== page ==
Displaced Turks, Promised New Homes, Can Only Protest on an Empty Lot

The economy has stalled Turkey’s grand renewal plans for cities like Istanbul. Residents whose properties were razed are tired of waiting.

Sept. 30, 2018
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Residents of Istanbul whose homes were demolished for a redevelopment project have occupied an empty building site, demanding that their new block be built.CreditDanielle Villasana for The New York Times

ISTANBUL — A group of residents have been protesting for more than 70 days at an empty building site in eastern Istanbul.

They sit on plastic chairs beside a couple of tents. New high-rise buildings surround them, but stagnant water has pooled on this site, and weeds sprout from the mounds of earth.

Around 300 homes were demolished as part of an urban development program in the district of Fikirtepe on Istanbul’s increasingly fashionable Asian shore. The families have been living in rented accommodations until their residential block is built.

“It was a beautiful neighborhood,” said Kadriye Akguzel, who owned three apartments here with her son. “Everyone had the key to their neighbor’s house.”

The protest, in Istanbul's Fikirtepe district, is part of a wave as President Recep Tayyip Erdogan has put on an emphasis on construction. CreditDanielle Villasana for The New York Times

But construction has stalled as Turkey’s economy has faltered. The private developers who were granted the license for this bloc of 85 landowners have halted construction over money disputes.

Urban transformation has been one of the much-vaunted achievements of President Recep Tayyip Erdogan’s 16 years in power. Whole sections of Istanbul, and many other cities, have been pulled down to be replaced with modern office buildings and homes. The redevelopment has spurred rapid economic growth in Turkey, generating employment and providing housing for Mr. Erdogan’s voter base.

Yet protests have swelled over Mr. Erdogan’s emphasis on construction and growth at any cost. The construction boom, largely built on foreign credit, has brought wealth to a whole swath of construction firms. But it has also saddled the country with heavy private-sector debt that is more difficult to pay as the Turkish lira falls. Turkish banks have borrowed $186 billion, much of it denominated in American dollars. Some $77 billion will need refinancing in the next 12 months, according to Moody’s Investors Service.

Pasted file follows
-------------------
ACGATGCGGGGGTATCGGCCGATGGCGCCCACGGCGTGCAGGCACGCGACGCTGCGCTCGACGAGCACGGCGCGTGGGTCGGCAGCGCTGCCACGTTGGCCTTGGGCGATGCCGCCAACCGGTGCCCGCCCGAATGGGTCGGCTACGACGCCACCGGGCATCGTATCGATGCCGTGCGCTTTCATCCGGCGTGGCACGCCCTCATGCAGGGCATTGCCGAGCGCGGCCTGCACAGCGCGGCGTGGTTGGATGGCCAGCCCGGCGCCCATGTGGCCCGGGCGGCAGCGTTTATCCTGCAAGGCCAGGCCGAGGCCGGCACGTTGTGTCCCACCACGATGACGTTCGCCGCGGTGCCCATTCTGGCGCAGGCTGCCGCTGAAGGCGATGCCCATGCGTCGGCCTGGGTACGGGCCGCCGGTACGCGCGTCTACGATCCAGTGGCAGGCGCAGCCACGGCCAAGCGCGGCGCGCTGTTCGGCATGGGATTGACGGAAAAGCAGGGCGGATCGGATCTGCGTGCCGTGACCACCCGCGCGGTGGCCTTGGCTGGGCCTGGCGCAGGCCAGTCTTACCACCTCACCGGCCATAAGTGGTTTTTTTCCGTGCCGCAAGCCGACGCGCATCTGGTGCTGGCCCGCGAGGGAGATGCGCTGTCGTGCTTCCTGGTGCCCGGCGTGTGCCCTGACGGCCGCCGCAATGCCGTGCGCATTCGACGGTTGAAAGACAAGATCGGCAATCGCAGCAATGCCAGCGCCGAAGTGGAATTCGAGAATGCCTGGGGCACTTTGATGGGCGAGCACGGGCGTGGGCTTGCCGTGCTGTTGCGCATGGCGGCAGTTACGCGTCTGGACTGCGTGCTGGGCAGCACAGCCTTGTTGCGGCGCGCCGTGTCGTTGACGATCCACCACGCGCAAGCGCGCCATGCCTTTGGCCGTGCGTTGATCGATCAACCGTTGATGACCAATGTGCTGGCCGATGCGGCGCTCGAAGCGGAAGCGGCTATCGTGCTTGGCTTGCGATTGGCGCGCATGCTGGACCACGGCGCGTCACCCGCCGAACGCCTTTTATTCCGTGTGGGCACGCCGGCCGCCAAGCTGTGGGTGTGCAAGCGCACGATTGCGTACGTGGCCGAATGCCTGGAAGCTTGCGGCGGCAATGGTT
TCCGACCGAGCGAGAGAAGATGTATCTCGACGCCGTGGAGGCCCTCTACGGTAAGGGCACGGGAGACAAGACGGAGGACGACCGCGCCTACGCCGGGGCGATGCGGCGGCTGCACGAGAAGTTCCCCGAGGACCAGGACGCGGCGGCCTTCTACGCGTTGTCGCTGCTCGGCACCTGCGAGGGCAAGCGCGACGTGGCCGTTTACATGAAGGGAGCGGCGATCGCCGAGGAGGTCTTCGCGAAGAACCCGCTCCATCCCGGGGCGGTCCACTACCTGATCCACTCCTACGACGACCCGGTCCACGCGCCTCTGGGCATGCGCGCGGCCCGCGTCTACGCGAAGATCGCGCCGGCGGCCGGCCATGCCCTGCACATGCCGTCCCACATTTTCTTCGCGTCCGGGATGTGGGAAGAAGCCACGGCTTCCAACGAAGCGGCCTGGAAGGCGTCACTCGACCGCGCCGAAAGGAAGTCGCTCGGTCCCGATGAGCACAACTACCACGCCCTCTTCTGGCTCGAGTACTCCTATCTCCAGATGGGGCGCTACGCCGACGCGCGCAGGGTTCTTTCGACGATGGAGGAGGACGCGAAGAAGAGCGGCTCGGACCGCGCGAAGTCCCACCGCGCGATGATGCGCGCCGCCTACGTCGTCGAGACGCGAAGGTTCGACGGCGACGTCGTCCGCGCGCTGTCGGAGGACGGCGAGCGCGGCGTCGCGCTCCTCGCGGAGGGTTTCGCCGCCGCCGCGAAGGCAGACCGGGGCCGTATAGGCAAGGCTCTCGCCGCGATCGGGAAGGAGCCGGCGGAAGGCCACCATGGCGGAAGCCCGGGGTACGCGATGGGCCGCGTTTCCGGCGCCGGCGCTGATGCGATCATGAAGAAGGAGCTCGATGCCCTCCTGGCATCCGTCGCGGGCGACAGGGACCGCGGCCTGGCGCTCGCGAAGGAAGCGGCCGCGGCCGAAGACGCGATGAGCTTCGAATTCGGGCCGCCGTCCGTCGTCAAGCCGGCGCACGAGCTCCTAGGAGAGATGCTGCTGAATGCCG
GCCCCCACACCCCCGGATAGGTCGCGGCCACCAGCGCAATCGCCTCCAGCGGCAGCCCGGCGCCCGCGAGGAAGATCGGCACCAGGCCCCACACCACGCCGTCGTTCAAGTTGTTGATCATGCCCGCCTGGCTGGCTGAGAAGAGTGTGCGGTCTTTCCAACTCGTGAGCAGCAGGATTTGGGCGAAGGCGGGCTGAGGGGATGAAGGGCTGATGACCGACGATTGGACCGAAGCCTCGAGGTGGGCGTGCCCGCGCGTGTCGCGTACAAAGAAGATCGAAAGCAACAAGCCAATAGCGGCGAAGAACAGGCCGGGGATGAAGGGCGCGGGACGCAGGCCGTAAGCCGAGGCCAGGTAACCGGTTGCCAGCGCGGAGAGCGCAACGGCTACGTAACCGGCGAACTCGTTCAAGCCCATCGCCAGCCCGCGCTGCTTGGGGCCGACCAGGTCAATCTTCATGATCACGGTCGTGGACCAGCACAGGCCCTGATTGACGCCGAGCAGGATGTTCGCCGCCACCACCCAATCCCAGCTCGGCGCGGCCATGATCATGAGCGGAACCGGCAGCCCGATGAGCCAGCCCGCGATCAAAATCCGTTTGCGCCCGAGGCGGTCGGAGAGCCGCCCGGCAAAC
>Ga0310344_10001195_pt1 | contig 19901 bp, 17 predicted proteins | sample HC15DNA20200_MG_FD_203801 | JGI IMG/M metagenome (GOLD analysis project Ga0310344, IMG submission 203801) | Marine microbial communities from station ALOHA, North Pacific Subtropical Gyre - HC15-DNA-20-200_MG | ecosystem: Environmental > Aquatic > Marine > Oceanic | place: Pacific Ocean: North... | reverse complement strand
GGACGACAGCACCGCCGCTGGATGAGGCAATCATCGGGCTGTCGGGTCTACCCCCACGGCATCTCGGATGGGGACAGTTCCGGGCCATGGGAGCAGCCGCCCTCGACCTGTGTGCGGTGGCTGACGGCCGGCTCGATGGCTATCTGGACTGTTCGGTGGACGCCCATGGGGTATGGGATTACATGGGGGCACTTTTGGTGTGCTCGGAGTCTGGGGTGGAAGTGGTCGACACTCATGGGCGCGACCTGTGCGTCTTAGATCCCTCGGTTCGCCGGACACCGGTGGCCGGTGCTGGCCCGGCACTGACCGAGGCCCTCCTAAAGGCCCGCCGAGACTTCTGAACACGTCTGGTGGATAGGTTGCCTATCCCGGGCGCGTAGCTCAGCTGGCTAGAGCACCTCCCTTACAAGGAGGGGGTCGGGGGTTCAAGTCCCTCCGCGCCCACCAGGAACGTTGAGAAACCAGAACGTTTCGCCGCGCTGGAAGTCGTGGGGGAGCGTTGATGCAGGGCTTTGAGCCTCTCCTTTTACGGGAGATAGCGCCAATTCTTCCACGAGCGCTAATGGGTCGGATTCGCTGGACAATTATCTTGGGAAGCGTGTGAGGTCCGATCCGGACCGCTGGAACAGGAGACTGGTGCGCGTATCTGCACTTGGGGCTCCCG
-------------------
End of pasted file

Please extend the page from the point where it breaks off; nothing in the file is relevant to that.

Many construction projects have ground to a halt in recent months as credit evaporates amid soaring inflation and the sliding lira. In Fikirtepe, skeletons of half-finished tower blocks outnumber the glossy new apartment buildings. Cranes stand idle, and families are still living in crumbling houses awaiting demolition. Property firms are offering discounted deals to encourage sales as two million new apartments remain unsold around the country.

Engin Akguzel, a spokesman for the protesters, showing a picture of his house, which was on the site.CreditDanielle Villasana for The New York Times “We are not angry with the president,” Mr. Akguzel said. “But I am personally heartbroken.”CreditDanielle Villasana for The New York Times

The Fikirtepe project was an ambitious effort to transform a central working-class district into an upmarket residential area. It was designated a Special Town Planning Area, which allowed contractors to build high-rise apartments.

Prime Minister Binali Yildirim presided over the groundbreaking ceremony in 2017. He promised an entirely new city in Fikirtepe of “beautiful, sparkling living spaces.” One block was to be called Brooklyn Dream.

Some residents never wanted to sign up for the plan, which would demolish their homes, said Engin Akguzel, the son of Ms. Akguzel who is a driver and a spokesman for the group of protesters. Under the deal, the company offered to pay for rented accommodations for up to 42 months until they could move into the new apartment building.